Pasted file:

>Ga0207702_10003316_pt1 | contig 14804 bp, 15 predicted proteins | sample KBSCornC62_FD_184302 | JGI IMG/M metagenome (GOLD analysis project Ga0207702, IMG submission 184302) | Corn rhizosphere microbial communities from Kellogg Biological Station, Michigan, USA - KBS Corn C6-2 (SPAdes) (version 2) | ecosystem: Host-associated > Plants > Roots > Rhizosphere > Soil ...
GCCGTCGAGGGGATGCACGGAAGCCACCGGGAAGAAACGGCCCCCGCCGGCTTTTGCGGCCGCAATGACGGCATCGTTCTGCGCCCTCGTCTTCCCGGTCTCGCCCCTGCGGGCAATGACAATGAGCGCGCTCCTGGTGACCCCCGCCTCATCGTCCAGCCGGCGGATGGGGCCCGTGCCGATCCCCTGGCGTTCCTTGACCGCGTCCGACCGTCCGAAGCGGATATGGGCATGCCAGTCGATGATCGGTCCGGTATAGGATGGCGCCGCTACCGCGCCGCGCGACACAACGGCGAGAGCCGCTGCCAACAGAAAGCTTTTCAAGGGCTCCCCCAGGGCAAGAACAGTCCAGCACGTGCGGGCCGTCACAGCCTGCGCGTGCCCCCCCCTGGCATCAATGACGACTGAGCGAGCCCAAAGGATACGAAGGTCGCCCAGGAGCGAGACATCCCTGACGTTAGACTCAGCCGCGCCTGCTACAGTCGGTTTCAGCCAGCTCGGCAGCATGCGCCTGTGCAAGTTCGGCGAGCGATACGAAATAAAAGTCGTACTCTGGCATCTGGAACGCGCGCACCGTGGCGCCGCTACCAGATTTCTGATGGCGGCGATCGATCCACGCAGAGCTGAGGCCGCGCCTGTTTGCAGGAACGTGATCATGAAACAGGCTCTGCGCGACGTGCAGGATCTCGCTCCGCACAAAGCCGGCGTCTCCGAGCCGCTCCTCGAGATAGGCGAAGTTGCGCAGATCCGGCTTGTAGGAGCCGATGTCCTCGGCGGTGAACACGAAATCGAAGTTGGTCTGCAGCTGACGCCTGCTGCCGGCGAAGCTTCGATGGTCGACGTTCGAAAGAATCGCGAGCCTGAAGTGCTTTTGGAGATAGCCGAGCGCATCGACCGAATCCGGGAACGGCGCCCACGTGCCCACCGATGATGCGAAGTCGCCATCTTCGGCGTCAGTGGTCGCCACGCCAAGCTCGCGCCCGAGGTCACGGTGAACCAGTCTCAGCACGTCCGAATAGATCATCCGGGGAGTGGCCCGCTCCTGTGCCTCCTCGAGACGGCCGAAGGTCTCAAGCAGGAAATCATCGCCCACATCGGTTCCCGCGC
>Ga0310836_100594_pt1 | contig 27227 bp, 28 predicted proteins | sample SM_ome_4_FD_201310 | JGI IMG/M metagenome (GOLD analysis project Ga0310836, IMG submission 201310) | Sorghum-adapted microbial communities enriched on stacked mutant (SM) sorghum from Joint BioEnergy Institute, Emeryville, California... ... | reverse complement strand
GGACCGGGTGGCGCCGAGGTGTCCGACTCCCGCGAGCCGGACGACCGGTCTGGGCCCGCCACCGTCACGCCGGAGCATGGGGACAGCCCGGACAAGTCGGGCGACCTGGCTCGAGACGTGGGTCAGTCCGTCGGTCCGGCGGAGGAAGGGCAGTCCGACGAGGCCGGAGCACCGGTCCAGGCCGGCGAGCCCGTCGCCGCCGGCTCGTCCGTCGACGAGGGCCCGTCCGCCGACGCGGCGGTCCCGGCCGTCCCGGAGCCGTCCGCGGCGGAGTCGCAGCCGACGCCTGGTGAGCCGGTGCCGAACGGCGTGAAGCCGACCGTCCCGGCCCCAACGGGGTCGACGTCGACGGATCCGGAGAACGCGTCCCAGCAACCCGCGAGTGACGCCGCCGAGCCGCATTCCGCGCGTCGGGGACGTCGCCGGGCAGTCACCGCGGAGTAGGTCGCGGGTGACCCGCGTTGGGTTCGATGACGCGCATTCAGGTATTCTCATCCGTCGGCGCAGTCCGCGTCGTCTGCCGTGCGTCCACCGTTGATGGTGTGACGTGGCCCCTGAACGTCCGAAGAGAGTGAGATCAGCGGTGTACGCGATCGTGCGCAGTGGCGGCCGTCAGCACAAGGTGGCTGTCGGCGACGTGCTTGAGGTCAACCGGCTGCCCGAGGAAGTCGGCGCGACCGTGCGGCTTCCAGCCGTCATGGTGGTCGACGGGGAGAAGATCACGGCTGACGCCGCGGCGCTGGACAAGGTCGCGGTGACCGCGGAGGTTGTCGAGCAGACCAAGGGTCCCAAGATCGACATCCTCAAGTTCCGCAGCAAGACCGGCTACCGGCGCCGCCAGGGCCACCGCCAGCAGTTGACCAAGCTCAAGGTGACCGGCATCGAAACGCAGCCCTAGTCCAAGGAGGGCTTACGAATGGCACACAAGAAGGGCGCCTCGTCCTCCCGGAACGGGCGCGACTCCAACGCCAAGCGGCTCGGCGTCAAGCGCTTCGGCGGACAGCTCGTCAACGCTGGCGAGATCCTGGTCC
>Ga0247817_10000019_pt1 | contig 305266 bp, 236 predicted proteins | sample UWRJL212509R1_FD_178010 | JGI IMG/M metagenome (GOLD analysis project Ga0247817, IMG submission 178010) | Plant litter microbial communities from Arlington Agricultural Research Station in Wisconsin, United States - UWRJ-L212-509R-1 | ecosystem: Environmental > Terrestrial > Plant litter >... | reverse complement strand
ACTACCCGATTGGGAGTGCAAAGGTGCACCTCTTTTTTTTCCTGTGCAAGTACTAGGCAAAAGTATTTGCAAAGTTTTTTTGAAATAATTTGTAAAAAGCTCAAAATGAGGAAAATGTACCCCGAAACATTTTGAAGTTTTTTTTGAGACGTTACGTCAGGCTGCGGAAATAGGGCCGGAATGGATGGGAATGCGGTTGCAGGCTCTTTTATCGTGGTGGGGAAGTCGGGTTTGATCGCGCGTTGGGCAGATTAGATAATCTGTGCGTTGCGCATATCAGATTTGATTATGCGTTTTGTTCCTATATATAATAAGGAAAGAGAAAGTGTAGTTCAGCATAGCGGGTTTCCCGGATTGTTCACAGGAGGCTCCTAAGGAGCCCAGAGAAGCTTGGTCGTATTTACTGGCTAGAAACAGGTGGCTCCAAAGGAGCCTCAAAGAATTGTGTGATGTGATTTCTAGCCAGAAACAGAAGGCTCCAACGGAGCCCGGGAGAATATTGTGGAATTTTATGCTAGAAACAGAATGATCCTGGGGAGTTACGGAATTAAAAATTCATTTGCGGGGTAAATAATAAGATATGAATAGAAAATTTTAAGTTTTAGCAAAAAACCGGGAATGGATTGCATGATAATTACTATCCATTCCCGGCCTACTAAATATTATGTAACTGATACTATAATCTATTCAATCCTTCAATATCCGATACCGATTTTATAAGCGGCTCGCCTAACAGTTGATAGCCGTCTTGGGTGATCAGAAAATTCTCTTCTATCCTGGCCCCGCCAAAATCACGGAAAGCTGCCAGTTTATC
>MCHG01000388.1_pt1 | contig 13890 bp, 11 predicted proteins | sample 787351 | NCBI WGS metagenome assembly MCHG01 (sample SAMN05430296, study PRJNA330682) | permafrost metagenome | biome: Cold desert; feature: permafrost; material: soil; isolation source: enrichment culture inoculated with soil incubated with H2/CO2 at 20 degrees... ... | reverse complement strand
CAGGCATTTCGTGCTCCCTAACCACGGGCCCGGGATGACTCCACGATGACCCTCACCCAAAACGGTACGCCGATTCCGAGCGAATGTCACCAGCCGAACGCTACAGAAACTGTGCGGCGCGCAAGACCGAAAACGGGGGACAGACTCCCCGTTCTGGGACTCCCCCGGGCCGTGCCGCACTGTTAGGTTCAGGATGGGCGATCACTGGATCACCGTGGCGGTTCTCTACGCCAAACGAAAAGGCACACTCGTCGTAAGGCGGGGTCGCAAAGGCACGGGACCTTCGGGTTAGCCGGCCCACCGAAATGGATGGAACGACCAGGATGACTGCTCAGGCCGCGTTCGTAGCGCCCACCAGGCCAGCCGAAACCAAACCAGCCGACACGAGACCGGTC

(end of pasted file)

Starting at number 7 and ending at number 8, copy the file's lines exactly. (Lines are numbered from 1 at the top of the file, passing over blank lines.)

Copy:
>MCHG01000388.1_pt1 | contig 13890 bp, 11 predicted proteins | sample 787351 | NCBI WGS metagenome assembly MCHG01 (sample SAMN05430296, study PRJNA330682) | permafrost metagenome | biome: Cold desert; feature: permafrost; material: soil; isolation source: enrichment culture inoculated with soil incubated with H2/CO2 at 20 degrees... ... | reverse complement strand
CAGGCATTTCGTGCTCCCTAACCACGGGCCCGGGATGACTCCACGATGACCCTCACCCAAAACGGTACGCCGATTCCGAGCGAATGTCACCAGCCGAACGCTACAGAAACTGTGCGGCGCGCAAGACCGAAAACGGGGGACAGACTCCCCGTTCTGGGACTCCCCCGGGCCGTGCCGCACTGTTAGGTTCAGGATGGGCGATCACTGGATCACCGTGGCGGTTCTCTACGCCAAACGAAAAGGCACACTCGTCGTAAGGCGGGGTCGCAAAGGCACGGGACCTTCGGGTTAGCCGGCCCACCGAAATGGATGGAACGACCAGGATGACTGCTCAGGCCGCGTTCGTAGCGCCCACCAGGCCAGCCGAAACCAAACCAGCCGACACGAGACCGGTC